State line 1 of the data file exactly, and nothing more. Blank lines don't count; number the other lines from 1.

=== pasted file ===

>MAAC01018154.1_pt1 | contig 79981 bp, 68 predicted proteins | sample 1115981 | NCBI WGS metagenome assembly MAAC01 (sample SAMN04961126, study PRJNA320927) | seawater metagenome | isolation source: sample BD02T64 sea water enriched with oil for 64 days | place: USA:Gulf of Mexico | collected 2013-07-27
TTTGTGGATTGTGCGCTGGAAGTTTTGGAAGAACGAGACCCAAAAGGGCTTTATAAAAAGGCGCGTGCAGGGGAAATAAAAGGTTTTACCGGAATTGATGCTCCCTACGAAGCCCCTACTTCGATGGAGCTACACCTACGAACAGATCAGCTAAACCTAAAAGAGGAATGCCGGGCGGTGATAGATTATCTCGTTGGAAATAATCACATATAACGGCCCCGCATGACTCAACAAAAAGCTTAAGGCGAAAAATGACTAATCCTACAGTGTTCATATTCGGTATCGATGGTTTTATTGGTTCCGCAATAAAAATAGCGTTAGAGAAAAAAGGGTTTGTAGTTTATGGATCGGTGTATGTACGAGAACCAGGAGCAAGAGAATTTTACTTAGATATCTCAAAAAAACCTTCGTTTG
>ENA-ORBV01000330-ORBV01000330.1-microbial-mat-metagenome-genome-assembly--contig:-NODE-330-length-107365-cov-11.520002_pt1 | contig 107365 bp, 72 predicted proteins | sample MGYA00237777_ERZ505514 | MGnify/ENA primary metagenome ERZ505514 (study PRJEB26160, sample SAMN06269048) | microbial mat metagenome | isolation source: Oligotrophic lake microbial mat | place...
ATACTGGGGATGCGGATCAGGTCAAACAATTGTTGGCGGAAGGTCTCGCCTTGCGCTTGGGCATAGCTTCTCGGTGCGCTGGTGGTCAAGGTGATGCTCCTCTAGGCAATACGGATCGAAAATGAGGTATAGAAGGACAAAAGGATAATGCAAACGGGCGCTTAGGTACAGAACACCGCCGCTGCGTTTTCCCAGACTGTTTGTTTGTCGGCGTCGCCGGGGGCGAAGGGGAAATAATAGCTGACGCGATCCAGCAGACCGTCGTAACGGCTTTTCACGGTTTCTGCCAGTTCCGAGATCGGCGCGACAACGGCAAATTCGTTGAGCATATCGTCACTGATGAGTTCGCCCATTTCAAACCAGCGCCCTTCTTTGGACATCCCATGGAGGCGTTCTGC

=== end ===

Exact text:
>MAAC01018154.1_pt1 | contig 79981 bp, 68 predicted proteins | sample 1115981 | NCBI WGS metagenome assembly MAAC01 (sample SAMN04961126, study PRJNA320927) | seawater metagenome | isolation source: sample BD02T64 sea water enriched with oil for 64 days | place: USA:Gulf of Mexico | collected 2013-07-27